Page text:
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December 28, 2014
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The Big Chill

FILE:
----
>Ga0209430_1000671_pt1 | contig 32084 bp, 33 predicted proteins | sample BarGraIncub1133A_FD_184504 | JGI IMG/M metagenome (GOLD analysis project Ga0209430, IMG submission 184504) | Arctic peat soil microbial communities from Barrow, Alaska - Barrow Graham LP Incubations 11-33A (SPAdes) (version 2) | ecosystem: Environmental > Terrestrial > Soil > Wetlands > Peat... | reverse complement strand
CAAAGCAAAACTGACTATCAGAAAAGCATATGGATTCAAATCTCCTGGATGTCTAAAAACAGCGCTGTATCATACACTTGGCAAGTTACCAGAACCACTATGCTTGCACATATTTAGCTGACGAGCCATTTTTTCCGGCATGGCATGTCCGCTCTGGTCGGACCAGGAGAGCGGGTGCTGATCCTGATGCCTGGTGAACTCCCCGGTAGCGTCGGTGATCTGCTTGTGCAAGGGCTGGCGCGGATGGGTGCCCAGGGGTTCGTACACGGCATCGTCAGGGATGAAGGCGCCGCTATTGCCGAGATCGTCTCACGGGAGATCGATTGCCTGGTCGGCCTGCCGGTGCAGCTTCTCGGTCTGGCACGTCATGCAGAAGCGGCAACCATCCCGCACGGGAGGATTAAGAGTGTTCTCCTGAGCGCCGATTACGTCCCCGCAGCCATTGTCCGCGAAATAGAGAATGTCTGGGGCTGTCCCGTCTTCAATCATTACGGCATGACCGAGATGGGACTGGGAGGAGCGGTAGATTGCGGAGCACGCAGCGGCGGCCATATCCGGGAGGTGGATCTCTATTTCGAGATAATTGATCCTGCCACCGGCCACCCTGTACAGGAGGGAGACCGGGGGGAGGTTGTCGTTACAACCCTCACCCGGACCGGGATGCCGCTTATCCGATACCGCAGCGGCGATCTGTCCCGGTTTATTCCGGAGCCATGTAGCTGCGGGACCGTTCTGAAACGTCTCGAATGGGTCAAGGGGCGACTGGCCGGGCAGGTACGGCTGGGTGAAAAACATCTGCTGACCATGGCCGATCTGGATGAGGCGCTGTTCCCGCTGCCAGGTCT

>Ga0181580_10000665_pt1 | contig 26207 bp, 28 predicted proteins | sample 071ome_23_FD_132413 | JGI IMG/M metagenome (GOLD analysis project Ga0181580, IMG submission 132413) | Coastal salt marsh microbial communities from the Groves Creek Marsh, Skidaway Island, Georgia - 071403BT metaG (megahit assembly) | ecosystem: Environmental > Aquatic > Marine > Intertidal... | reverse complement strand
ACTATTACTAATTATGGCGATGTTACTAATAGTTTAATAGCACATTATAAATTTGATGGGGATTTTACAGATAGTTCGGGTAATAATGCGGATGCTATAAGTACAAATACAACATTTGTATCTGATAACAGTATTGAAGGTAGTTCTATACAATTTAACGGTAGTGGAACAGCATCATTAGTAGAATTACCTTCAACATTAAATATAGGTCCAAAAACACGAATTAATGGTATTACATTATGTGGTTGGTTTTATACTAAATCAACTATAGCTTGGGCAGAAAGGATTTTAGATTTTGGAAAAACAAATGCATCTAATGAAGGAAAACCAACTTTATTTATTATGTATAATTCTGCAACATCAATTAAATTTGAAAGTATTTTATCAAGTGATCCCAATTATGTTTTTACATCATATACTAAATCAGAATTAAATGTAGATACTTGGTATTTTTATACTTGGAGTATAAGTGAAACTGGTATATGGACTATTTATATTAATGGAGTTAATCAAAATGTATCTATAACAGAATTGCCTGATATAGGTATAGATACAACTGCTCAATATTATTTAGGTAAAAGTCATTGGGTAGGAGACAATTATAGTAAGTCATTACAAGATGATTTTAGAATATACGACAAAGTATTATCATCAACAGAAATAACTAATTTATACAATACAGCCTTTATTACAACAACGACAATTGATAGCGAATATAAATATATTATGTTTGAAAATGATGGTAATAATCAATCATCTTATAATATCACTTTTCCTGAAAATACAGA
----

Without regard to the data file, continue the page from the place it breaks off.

Seven days in, 2014 has (IMHO) been a challenge. Last week (during the blizzard) I had an unfortunate run-in with a deer while navigating my way home, and although I’m happy to be alive, I’m sad that Bambi didn’t make it. The front end of my pickup is gone, but both Dharma (the Wonder Dog) and I survived, and for that I’m grateful. Desperately wanting to smoke, I managed to get the truck into the garage (after five attempts), shoveled a path to the front door and hunkered down, (foolishly) glancing at the thermometer. Cringing at the reading (minus eight), I flipped on the television, seeking diversion. Scrolling through my choices, I threw an ashtray at the wall and wept. “200 Cigarettes” was playing, and while I might be a fan of Ben Affleck and Dave Chappelle, I was in no mood. Grumbling and cranky, I flipped channels. Because of the holiday, re-runs were rampant, so I began a search for a film that would take my mind off the temperature, smoking, my truck and snow. I love old movies and am a fan of both Bogart and Bacall, but “Key Largo” sounded frustrating, (too many palm trees) so my search continued. “What are the odds?” I whimpered to the dog as “Coffee and Cigarettes” appeared on screen. Described as “a series of vignettes that all have coffee and cigarettes in common,” it did not seem prudent, so I continued to scroll. “Turner Classics sounds safe,” I rasped at the screen, and having never heard of Warner Brothers’ “Bright Leaf” I settled into the couch, covered in blankets, with the pup ensconced on my lap. I dimmed the lights, ignoring my desire to smoke and sighed. Minutes into the movie, made in 1950 and starring Gary Cooper, Patricia Neal and (once again) Lauren Bacall, I sat up and screamed, causing the pup to run for cover. As it turns out, “Leaf” centers on a 19th-century tobacco farmer (Cooper) building a successful cigarette empire, while seeking revenge on old enemies and finding romance (Bacall). Oh Em Gee. A preview of “Now Voyager” featuring Bette Davis blowing smoke in Paul Henreid’s face was enough to cause me to turn off the TV, while flinging the remote, howling.